From the December 2009 issue of Investment Advisor • Subscribe!

December 1, 2009

Solutions for the New Retirement Reality

Sobering words, yes, but opportunities as well noted at retirement symposium

In the wake of the market meltdown that devastated many a retiree or near-retiree's portfolio, what is the role of the advisor? In a two-day Retirement Income Symposium in Chicago on October 19-20, hosted by the editors of Investment Advisor, Research, Boomer Market Advisor, and WealthManagerWeb.com, with Jackson National Life as the major sponsor, speakers from the investment, insurance, and advisor community--topped off with a thought-provoking valedictory in the person of Pershing Advisor Solutions' Mark Tibergien--shone light on the issue, and suggested ways that product manufacturers and advisors could work together to solve the retirement income puzzle.

Dan Houston, who heads the retirement and investor services division of Principal Financial Group, which offers retirement plan services to 4.7 million participants, keynoted the opening session by presenting some "brutal facts" on the reality of Americans and retirement: while a baby boomer is retiring "every 19 seconds," Houston noted that 40% of American workers report they had less than $10,000 in savings and investments; while Americans are "undersaving and retiring too soon," nevertheless surveys have found that workers believe that they can draw down 6% per year in retirement, though the actual number is closer to 4%; and that the savings rate in this country, while much improved since 2008's market cataclysm, needs to double, to somewhere between 11% and 15%, to support a comfortable retirement. However, Houston said that the "next few months will be a great opportunity for advisors," as investors try to determine how long it will take to rebuild their nest eggs, and noting that "even those who have saved for retirement need help converting their lump sums into an income stream." There are some signs of hope, Houston pointed out, such as the 11% of workers who as of the third quarter of 2009 reported increasing their contributions to their 401(k)s, and that for those investors in their 40s and 50s, 2008 was a "loud wakeup call after a big hangover."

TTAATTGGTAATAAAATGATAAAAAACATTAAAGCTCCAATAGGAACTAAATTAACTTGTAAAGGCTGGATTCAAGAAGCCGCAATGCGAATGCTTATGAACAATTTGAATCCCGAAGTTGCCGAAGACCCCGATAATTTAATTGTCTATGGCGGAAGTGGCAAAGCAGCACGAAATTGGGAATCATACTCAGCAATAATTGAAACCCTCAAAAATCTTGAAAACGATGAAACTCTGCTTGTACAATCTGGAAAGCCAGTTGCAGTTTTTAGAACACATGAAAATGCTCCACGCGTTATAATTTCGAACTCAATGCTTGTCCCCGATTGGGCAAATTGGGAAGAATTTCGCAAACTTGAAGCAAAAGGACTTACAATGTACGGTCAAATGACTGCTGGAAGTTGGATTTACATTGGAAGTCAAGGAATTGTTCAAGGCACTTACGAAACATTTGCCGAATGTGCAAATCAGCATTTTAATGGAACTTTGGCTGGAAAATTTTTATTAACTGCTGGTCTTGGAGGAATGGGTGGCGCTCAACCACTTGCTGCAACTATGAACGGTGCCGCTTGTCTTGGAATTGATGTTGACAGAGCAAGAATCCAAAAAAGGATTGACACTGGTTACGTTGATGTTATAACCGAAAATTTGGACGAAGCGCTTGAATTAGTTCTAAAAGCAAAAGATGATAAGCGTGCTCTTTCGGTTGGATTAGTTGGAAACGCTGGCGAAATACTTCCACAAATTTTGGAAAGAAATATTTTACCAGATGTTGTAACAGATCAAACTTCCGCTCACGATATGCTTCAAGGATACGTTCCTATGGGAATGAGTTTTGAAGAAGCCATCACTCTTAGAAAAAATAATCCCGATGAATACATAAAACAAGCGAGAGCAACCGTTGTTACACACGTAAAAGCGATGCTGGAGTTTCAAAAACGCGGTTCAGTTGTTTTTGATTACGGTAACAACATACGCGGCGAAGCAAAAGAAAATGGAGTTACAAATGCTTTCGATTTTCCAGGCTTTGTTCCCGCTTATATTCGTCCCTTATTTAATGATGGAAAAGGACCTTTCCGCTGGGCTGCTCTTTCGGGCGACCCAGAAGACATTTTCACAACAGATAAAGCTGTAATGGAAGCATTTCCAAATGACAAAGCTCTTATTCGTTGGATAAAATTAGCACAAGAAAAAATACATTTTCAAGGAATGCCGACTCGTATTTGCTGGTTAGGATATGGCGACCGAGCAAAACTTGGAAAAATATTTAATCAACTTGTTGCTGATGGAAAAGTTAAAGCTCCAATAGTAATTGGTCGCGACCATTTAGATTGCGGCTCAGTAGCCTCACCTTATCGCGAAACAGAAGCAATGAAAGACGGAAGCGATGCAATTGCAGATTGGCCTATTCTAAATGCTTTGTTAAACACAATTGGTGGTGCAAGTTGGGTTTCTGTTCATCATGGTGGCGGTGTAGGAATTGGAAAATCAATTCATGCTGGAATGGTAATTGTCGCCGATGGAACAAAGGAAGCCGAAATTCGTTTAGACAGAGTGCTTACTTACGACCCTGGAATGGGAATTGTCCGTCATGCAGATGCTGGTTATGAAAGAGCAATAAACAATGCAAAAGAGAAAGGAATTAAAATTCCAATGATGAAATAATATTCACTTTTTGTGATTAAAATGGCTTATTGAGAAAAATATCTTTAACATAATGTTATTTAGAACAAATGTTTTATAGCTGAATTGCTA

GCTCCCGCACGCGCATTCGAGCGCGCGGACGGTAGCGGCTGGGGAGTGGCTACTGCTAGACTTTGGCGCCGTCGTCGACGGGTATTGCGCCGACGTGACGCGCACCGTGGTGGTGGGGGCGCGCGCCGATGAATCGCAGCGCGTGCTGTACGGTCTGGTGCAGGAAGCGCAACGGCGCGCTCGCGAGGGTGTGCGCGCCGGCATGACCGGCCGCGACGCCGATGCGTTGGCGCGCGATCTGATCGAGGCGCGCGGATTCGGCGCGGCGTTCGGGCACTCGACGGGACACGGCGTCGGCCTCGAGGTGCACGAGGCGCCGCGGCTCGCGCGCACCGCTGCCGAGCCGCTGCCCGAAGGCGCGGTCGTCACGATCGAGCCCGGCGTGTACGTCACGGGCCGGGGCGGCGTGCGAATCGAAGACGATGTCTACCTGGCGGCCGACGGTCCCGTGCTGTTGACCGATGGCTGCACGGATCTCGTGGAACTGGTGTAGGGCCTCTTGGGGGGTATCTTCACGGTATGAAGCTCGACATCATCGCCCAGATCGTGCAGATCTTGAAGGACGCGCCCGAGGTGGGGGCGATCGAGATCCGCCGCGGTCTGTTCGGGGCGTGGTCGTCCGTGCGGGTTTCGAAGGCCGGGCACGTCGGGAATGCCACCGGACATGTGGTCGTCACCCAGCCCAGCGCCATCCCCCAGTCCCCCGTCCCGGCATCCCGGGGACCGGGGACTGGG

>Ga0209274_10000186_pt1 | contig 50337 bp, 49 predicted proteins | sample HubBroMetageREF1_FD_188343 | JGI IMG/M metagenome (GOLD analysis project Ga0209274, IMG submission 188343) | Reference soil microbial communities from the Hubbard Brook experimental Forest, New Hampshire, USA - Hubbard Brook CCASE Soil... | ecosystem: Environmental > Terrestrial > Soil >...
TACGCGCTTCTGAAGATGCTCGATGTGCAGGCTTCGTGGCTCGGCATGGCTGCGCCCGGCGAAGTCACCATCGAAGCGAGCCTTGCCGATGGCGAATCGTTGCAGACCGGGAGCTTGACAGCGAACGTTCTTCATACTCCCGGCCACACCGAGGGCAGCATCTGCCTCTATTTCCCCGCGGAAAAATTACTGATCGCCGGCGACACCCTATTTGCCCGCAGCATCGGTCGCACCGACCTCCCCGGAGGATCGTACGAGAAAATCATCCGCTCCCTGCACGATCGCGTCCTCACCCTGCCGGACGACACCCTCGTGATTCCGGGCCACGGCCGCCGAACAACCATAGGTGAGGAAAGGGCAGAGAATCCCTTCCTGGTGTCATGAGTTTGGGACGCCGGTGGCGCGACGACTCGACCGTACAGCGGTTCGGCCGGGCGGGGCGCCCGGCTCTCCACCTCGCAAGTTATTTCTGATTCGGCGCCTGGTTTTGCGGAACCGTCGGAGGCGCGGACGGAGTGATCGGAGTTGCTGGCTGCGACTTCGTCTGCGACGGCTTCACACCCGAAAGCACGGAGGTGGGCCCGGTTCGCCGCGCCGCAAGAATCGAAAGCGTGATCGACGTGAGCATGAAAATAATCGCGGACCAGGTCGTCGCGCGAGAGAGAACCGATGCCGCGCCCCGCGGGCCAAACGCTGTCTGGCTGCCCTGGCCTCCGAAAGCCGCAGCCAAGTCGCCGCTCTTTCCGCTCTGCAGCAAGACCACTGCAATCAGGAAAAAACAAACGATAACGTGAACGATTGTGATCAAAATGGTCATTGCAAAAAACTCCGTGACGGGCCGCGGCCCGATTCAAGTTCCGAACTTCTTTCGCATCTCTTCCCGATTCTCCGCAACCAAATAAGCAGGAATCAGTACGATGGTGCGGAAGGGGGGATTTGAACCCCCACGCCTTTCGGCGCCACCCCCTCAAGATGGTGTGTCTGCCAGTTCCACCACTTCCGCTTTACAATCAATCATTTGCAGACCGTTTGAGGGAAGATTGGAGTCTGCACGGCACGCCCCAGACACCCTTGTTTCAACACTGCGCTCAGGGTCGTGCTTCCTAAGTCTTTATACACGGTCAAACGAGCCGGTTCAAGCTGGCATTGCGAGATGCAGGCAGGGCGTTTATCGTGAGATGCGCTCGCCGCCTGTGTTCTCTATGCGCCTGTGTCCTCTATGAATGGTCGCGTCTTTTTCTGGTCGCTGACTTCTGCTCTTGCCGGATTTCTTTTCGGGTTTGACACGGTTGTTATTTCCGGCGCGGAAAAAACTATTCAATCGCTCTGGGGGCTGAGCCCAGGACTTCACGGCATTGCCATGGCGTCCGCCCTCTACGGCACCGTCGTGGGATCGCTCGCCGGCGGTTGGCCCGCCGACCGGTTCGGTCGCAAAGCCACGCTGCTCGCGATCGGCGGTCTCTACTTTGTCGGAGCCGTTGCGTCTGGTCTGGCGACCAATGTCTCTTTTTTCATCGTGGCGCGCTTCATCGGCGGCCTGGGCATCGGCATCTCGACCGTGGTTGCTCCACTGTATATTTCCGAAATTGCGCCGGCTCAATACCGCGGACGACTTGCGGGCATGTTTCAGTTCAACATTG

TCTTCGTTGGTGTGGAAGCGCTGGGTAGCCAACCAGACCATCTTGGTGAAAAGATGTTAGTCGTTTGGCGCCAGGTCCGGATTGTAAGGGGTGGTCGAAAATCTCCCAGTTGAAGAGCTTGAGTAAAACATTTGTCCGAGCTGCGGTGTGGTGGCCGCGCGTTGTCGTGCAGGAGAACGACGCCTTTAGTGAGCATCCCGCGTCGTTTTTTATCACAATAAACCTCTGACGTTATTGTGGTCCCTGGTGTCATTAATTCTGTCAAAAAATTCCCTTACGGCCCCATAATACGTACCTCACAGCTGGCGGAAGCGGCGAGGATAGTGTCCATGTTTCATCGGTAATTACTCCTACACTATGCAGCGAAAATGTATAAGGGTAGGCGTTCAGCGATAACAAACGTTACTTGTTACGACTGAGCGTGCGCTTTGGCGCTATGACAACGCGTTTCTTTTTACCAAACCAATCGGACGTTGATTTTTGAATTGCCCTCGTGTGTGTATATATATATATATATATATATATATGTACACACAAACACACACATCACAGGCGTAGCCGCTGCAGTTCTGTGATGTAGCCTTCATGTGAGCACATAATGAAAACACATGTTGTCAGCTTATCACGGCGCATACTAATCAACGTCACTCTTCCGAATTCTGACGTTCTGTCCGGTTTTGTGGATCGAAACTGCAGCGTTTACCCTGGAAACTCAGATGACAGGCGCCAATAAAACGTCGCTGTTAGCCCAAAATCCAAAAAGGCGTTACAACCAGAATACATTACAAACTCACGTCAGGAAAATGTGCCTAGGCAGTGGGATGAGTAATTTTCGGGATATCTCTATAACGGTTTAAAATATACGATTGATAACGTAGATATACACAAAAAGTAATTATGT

There remain some very misguided assumptions about retirement--Houston cited studies which found that 72% of workers said they planned to work in retirement, even though in reality at least half of all retirees cannot work due to either not having the right skillsets, not being healthy enough to work themselves, or their spouse's health precludes them working. He called on advisors to raise awareness, offer education, proffer guidance, and provide solutions. Those solutions could include variable annuities with guaranteed minimum withdrawal benefits, especially with living benefit riders; income annuities; managed payout funds (with some reservations); target-based or risk-based mutual funds; and even banking solutions. However, Houston argued that there isn't a "single product solution for all clients."

Along the same lines, David Macchia, CEO of Wealth2k, espouses a "new retirement framework," that features no "inherent bias" and in which "all dogmas and products are welcome." He says the industry should "end product combat" and focus instead on "excellence in communication." Noting that 75% of people with incomes greater than $75,000 annually "search the Web 365 days per year," Macchia argues that those people constitute the best retirement prospects for advisors, whose true competition isn't other advisors, but "Bank of America's Web site, which gets 10 million visits a day," or the site of Fidelity, which has 19 million customers.

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